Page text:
There were also Chinese fellows who came to train with crazy ideas in mind. In China, there are many TV shows based on Wuxia 武侠 novels (stories and legends of Chinese knights and martial heroes, and their fantastic adventures). Many Chinese are touched and influenced by these, especially as such stories are often interwoven with real pieces of Chinese history. One such guy came to train with shifu, and asked if we had a ‘secret book containing the special methods for learning the arts quicker and better’. He was quite delusional. Another time when this student was injured (not from training), shifu gave him a herb formula to put in his bath. He was super-excited about this. Thinking he got some ‘secret formula’, he went to several different herb stores, to buy in each of them only some of the ingredients – so “no one store could copy the entire recipe”. In retrospect, since I am a TCM doctor, I can tell you that this had been a really basic formula, which is quite commonly used.
I noticed that in the summertime often came groups of high-school youngsters, who had really put in an effort for 2 months, and asked to be taught basic self-defense and practical fighting. They used to spar and lot with gloves and work with heavy bags. It was later found out that they came to study so they could gain a reputation as ‘notorious school bullies’, to ensure people won’t pick fights with them. Street fighting is very common in Tianjin, or at least was at the time, for all age groups. I had seen people there fighting over the most arbitrary and ridiculous things all the time.
Zhou shifu with his baji teachers Shen Jiarui (R), Sun Zhenyao (L)
Zhou shifu with his baji teachers Shen Jiarui (R), Sun Zhenyao (L)
I know you have met some of Zhou shifu’s teachers. Please tell us about them.
Shifu had studied with over 13 teachers in his lifetime, and is indoor student of about 7 of them. Zhou’s main teacher overall was Shen Jiarui, who taught him Baji Quan and Shaolin Jingang Bashi. Shen is a very interesting person, whose skill in the arts is only equaled by his modesty and kindness. In traditional Chinese society, it is the custom that students pay for the teacher in restaurants, and put food on the teacher’s plate. That is a show of respect. But Shen wouldn’t have any of that. He’d go and pay for meals in advance, so people won’t be able to pay for him. Since Chinese martial families are like real families, Shen figures it is his duty as a ‘father’ to pay. Once we went with him to Cangzhou it was very cold, so I voluntarily gave Shen one of my hats to wear (he was already in his mid-60s at the time). He seemed moved by what I did. Later when we sat down to eat dinner, he suddenly put food on my plate by surprise. This was in front of many other martial artists. That sort of show of respect from a teacher to his gongfu grand-student is unheard of in traditional China.          When Shen practiced and demonstrated, he was like a fierce tiger, but with his normal gait he appeared much more like one would expect from the older gentleman he is. One could never guess he is such a skilled master.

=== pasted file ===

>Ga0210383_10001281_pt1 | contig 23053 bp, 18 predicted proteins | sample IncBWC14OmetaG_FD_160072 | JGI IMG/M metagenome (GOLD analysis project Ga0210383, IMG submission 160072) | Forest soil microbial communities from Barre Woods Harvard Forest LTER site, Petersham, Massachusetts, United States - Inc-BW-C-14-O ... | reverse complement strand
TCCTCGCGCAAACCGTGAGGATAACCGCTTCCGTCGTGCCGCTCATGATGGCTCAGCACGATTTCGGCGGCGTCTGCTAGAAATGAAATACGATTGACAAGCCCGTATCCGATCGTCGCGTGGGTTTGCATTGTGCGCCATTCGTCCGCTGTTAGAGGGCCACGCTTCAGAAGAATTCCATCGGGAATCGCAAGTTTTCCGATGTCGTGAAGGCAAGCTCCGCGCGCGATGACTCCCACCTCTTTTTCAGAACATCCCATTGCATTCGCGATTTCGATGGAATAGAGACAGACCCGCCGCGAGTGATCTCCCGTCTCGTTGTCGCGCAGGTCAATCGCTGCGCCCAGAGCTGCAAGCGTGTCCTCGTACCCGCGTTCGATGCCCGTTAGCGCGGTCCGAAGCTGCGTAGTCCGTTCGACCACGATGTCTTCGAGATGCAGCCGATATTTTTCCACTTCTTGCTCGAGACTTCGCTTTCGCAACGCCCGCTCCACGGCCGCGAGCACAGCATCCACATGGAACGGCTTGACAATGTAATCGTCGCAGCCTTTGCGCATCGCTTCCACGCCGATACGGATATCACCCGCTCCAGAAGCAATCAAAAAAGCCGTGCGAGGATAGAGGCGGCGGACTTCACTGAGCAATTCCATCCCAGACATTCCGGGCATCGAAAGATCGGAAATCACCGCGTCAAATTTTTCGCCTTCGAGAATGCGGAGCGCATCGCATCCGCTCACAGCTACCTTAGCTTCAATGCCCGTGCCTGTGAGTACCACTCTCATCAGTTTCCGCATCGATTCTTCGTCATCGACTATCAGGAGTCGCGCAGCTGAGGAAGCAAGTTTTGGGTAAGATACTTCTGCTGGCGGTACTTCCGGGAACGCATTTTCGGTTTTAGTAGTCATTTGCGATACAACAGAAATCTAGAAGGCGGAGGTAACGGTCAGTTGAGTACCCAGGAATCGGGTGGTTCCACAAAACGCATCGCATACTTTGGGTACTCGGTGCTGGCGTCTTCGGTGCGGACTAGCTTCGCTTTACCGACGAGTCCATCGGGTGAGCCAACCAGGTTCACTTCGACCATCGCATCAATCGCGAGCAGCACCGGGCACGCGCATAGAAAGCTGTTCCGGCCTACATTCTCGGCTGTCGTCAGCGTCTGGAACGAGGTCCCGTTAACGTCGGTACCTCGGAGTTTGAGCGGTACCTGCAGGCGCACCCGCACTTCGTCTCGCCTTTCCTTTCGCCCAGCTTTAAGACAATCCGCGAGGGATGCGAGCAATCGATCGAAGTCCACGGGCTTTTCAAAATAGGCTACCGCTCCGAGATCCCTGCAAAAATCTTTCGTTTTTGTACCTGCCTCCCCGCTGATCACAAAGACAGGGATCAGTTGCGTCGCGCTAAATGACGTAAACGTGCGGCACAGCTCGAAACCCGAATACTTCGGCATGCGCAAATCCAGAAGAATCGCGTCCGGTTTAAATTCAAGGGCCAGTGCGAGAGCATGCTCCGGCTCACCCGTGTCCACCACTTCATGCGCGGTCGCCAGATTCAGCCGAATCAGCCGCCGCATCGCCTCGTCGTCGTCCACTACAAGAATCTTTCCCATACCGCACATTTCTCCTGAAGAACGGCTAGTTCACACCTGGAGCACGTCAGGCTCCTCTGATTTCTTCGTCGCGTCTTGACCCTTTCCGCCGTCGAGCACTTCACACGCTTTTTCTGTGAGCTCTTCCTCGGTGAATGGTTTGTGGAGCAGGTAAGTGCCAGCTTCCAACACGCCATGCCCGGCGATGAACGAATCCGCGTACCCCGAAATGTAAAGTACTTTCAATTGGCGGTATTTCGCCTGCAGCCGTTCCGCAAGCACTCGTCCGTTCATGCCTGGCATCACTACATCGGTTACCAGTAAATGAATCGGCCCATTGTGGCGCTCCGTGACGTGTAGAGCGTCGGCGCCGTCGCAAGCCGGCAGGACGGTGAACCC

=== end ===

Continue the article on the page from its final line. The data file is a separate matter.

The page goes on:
Li Guoliang teaching Nitzan
Li Guoliang teaching Nitzan
Zhou’s next most prominent teacher is Xing Yi and Bagua master Li Guoliang (not to be confused with Li Guoliang from Taigu, who is also a Xing Yi teacher). He was in his late 70s when I met him, and the first thing he asked me to do is show him my Zhan Zhuang. He didn’t even say for how long he expected me to hold the stance he asked for, which is psychologically troubling, because I knew he could have kept me in that posture for an hour or more. He only bothered to start correcting me after over 40 minutes of doing this. But following that, he earnestly said he was convinced I was taught correctly. He only came over that day, it turned out, to meet me, since Zhou had told him I had been a serious student of Xing Yi Quan (unfortunately, Zhou did not have any other such serious students for that art). His skill was of such high level that I couldn’t really imitate anything he did – only follow his instructions and corrections. He was drawing tiny circles across his entire body as he was moving, and even though he allowed me to feel him up as he was doing it, I still couldn’t quite figure out how he had done such things. His minute and subtle internal movements created a lot of power. Months and years later, his insistence that I feel his body going through the motions paid off, as I was slowly and gradually able to recapture the essence of some of these skills, based on having known what they should feel like.